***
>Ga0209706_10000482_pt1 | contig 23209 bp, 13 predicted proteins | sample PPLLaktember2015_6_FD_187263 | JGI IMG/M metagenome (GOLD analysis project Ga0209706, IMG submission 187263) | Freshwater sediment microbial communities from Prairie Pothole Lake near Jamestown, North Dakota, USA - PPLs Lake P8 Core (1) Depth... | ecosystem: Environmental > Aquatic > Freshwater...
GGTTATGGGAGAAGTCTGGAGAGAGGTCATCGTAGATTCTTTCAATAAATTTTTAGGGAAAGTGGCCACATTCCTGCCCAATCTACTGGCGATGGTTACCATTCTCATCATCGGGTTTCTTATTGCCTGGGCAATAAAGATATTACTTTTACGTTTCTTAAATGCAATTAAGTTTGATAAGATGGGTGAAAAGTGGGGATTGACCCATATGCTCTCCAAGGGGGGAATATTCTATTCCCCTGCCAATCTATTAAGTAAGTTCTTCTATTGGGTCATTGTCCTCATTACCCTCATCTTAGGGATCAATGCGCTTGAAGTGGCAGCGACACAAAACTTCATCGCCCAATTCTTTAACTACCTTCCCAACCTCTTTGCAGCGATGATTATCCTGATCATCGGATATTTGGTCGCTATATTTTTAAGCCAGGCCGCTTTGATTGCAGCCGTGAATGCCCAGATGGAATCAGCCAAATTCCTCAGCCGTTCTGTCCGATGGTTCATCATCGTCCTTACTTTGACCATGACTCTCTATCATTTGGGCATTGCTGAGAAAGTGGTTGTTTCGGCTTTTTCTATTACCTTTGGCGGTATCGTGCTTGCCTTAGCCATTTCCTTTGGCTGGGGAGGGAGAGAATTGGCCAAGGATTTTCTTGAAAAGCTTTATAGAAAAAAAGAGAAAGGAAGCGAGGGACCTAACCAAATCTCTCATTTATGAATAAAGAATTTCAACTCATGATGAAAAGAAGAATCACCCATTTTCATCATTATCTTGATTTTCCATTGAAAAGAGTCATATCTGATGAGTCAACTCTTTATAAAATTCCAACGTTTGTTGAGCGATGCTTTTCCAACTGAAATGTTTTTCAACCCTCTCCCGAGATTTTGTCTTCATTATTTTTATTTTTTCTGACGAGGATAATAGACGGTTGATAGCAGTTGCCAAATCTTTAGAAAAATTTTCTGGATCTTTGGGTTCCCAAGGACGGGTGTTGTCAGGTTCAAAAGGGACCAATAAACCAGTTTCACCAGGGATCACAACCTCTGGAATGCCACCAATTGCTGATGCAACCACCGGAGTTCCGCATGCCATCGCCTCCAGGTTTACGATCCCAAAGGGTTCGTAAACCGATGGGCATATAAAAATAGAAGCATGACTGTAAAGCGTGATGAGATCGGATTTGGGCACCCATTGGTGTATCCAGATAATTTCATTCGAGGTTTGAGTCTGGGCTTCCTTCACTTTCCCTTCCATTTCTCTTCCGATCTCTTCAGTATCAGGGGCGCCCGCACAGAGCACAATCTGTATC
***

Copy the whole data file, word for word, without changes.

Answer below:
>Ga0209706_10000482_pt1 | contig 23209 bp, 13 predicted proteins | sample PPLLaktember2015_6_FD_187263 | JGI IMG/M metagenome (GOLD analysis project Ga0209706, IMG submission 187263) | Freshwater sediment microbial communities from Prairie Pothole Lake near Jamestown, North Dakota, USA - PPLs Lake P8 Core (1) Depth... | ecosystem: Environmental > Aquatic > Freshwater...
GGTTATGGGAGAAGTCTGGAGAGAGGTCATCGTAGATTCTTTCAATAAATTTTTAGGGAAAGTGGCCACATTCCTGCCCAATCTACTGGCGATGGTTACCATTCTCATCATCGGGTTTCTTATTGCCTGGGCAATAAAGATATTACTTTTACGTTTCTTAAATGCAATTAAGTTTGATAAGATGGGTGAAAAGTGGGGATTGACCCATATGCTCTCCAAGGGGGGAATATTCTATTCCCCTGCCAATCTATTAAGTAAGTTCTTCTATTGGGTCATTGTCCTCATTACCCTCATCTTAGGGATCAATGCGCTTGAAGTGGCAGCGACACAAAACTTCATCGCCCAATTCTTTAACTACCTTCCCAACCTCTTTGCAGCGATGATTATCCTGATCATCGGATATTTGGTCGCTATATTTTTAAGCCAGGCCGCTTTGATTGCAGCCGTGAATGCCCAGATGGAATCAGCCAAATTCCTCAGCCGTTCTGTCCGATGGTTCATCATCGTCCTTACTTTGACCATGACTCTCTATCATTTGGGCATTGCTGAGAAAGTGGTTGTTTCGGCTTTTTCTATTACCTTTGGCGGTATCGTGCTTGCCTTAGCCATTTCCTTTGGCTGGGGAGGGAGAGAATTGGCCAAGGATTTTCTTGAAAAGCTTTATAGAAAAAAAGAGAAAGGAAGCGAGGGACCTAACCAAATCTCTCATTTATGAATAAAGAATTTCAACTCATGATGAAAAGAAGAATCACCCATTTTCATCATTATCTTGATTTTCCATTGAAAAGAGTCATATCTGATGAGTCAACTCTTTATAAAATTCCAACGTTTGTTGAGCGATGCTTTTCCAACTGAAATGTTTTTCAACCCTCTCCCGAGATTTTGTCTTCATTATTTTTATTTTTTCTGACGAGGATAATAGACGGTTGATAGCAGTTGCCAAATCTTTAGAAAAATTTTCTGGATCTTTGGGTTCCCAAGGACGGGTGTTGTCAGGTTCAAAAGGGACCAATAAACCAGTTTCACCAGGGATCACAACCTCTGGAATGCCACCAATTGCTGATGCAACCACCGGAGTTCCGCATGCCATCGCCTCCAGGTTTACGATCCCAAAGGGTTCGTAAACCGATGGGCATATAAAAATAGAAGCATGACTGTAAAGCGTGATGAGATCGGATTTGGGCACCCATTGGTGTATCCAGATAATTTCATTCGAGGTTTGAGTCTGGGCTTCCTTCACTTTCCCTTCCATTTCTCTTCCGATCTCTTCAGTATCAGGGGCGCCCGCACAGAGCACAATCTGTATC